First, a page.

The Soundcite tool enables writers to place audio clips at precise moments that underscore the ideas and expressions in a text. As your readers follow along, they click highlighted lines to play audio, and they stop automatically.

Soundcite project screenshot
The “play” buttons shown in the text are live. Click through the image to see a demo.

This casual bit of narrative demonstrates the Soundcite tool. The highlighted portions can be clicked and embedded audio will play to audibly illustrate some of the ideas in the text.

I was twenty years old and on my first tour with a band. We were somewhere in Eastern Pennsylvania, headed toward New York. It would be the first time I would see New York, let alone play a show there. Crossing Pennsylvania is a seemingly endless drive, especially when it starts to get hilly. I was looking out into the mountains in the back of the van when TNT began to play from the CD player in the front of the van.

This was my introduction to Tortoise, a band from Chicago that I had known it was in some way my duty to hear, as a self-described “adventurous musician,” but until then Tortoise records were items of intrigue that I had seen and had not taken the time to hear. Shame on me. Their third record, TNT, comes on like classic atmospheric jazz: washes of cymbals and syncopated beats slowly emerging from an electronic ether, followed in slowly by guitar, Bass VI, four-string bass, and brass.

A band conceived without guitars, Tortoise was founded by bassist Doug McCombs and drummer John Herndon, who added drummer John McEntire, bassist Dan Bitney, and bassist Bundy K. Brown for the original lineup that recorded the band’s eponymous debut album in 1994.

The terms “jazz fusion” or “post-rock” are thrown about wildly by music reviewers and others who live in genres in describing this band. These are not just clichés, but also gross oversimplification. The band’s focus on percussion, with members breaking away to marimba and vibraphone, recalls the appropriation of Indonesian gamelan music by contemporary composer Steve Reich. They incorporate analog synthesizer soundbeds akin to Brian Eno. Their later records – finally fully embracing guitar with the addition of guitarist Jeff Parker – nod to 70s and 80s fusion, but in unique ways that deconstruct the genre. TNT was built via cut-and-paste of clips from countless hours of full-band improvisations in Soma Studios, the digital recording space formerly run by McEntire in Chicago. The result is a dense collage, like a 21st century Bitches Brew (a notorious experimental album created by Miles Davis in a similar way with hours of tape spliced into cohesive compositions). TNT, however, is a point of departure into a creative web of hip-hop, dub, Ennio Morricone soundtracks, and drum-and-bass music that is seamless as it is timeless.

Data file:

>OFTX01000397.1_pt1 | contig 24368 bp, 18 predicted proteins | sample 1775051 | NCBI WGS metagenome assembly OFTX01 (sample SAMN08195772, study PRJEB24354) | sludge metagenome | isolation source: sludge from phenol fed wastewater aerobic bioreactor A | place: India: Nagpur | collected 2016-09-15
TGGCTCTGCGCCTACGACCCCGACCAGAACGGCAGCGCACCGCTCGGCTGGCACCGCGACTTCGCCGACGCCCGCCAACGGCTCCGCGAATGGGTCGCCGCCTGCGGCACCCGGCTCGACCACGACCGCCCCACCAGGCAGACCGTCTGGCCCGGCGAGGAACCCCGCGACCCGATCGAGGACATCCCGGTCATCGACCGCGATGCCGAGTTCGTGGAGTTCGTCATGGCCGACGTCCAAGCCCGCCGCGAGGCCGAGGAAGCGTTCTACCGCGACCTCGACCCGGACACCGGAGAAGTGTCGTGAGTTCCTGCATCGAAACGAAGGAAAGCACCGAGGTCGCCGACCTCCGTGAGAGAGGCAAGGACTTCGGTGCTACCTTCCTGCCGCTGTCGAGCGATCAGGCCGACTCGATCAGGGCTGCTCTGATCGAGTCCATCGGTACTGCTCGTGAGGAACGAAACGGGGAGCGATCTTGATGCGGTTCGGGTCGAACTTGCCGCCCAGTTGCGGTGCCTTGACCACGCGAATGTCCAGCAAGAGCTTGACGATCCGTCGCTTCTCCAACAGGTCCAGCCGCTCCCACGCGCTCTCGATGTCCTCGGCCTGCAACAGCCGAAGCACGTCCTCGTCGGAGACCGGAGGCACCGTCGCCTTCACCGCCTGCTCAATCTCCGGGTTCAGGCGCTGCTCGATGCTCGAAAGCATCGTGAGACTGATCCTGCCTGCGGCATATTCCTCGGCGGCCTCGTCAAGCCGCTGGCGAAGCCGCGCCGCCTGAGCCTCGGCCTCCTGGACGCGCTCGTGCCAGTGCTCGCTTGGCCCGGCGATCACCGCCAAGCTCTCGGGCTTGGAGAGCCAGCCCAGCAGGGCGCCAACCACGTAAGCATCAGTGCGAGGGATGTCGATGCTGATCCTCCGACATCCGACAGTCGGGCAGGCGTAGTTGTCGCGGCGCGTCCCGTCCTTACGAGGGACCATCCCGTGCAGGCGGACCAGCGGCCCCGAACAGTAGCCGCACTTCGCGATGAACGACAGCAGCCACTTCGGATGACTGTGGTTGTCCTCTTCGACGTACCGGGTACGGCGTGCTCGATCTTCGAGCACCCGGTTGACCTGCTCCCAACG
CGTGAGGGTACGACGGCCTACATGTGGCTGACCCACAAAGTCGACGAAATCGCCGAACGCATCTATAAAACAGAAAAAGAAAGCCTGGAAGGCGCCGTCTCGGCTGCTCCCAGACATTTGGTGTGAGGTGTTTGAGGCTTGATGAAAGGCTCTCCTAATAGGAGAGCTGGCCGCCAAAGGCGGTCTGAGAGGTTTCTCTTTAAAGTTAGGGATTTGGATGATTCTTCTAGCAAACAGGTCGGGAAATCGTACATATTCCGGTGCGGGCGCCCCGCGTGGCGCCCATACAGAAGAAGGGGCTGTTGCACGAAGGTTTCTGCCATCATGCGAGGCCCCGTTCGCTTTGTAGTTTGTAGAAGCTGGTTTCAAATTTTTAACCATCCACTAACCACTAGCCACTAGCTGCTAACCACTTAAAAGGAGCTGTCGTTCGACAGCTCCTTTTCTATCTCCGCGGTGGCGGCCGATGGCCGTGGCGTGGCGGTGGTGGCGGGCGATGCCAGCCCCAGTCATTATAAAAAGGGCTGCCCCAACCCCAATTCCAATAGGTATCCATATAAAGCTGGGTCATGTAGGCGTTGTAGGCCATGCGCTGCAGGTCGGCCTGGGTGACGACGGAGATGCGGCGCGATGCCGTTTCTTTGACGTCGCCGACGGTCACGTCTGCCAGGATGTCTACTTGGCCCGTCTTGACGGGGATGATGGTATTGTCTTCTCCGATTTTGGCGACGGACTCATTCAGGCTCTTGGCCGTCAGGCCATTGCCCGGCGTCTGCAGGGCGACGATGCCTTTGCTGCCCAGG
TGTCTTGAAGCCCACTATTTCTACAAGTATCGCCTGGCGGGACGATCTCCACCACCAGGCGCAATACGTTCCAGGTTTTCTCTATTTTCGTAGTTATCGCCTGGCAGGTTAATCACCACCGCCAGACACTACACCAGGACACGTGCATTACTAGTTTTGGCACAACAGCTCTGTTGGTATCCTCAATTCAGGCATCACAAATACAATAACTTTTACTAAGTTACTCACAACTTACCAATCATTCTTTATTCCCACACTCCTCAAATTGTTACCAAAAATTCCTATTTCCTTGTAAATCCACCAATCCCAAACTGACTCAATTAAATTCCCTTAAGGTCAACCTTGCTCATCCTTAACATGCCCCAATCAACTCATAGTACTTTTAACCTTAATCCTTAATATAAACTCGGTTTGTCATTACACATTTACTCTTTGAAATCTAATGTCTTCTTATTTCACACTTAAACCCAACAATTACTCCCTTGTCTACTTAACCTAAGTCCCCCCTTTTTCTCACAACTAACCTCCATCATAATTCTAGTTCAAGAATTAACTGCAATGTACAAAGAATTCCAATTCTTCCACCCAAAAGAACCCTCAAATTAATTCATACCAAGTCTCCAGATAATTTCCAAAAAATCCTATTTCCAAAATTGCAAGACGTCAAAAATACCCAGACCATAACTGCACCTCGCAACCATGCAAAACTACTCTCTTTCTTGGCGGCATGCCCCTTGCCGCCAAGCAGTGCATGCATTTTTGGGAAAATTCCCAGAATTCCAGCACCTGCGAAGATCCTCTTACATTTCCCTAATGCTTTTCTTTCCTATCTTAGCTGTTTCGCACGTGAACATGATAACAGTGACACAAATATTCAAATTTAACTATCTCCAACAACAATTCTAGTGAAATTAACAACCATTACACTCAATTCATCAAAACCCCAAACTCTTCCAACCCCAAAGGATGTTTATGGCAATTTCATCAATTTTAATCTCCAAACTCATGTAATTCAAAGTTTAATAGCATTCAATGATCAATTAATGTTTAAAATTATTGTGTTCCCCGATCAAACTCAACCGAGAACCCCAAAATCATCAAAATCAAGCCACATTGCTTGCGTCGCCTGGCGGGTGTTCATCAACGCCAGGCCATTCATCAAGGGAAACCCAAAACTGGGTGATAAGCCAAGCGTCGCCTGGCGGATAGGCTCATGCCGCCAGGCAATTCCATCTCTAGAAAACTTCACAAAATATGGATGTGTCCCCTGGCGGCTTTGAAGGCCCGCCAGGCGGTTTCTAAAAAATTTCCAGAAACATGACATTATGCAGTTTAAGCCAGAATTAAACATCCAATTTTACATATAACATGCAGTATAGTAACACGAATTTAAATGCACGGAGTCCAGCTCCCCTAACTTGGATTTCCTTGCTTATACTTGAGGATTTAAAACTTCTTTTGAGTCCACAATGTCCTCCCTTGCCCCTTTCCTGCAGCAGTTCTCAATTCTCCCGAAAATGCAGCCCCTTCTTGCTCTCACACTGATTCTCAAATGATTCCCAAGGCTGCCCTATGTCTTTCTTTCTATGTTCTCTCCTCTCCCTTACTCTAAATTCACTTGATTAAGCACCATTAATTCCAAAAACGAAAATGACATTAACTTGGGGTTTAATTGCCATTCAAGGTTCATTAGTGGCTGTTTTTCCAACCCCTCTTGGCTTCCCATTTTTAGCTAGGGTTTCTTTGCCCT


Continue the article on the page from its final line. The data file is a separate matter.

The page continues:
Tortoise create something entirely alien out of this bag of tricks, firmly grounded in their influences, while completely original and even accessible. For me, this was a springboard into multiple streams of relatively obscure music history. It became crucial when I listened to music to seek out its influences and understand its origins. This takes a thirsty ear and hundreds of conversations, especially back in the relative infancy of the Web.

I have found some of my most beloved music this way, and discovered that much of what I had considered the future of music had been here for decades. Through Tortoise and the community of fans they foster, I also discovered the pioneering German improv group Can. I discovered their contemporaries Stereolab, whose breakthrough album Emperor Tomato Ketchup was recorded by McEntire. Stereolab made me appreciate the sound of Farfisa organs, led me another great German band, Neu! and music technology visionaries such as Suzanne Ciani.

For 25 years, Tortoise have created music that is interdisciplinary and diverse as well as ever-evolving. In doing so, they have led countless music enthusiasts down a great rabbit hole of sonic exploration.



We have found it helpful to use a simple audio editing tool such as Audacity or GarageBand to size clips to the desired length prior to uploading audio to your host. The interface on the KnightLab site allows us to enter stop and start times, but pre-sized clips yield the best results.

The tool is designed to incorporate clips directly from Soundcloud, but you may use your WordPress media library or other Web storage where a URL is created.

Soundcite guide (pdf – click to view or print)

Other KnightLab tools: JuxtaposeTimelineStoryMap

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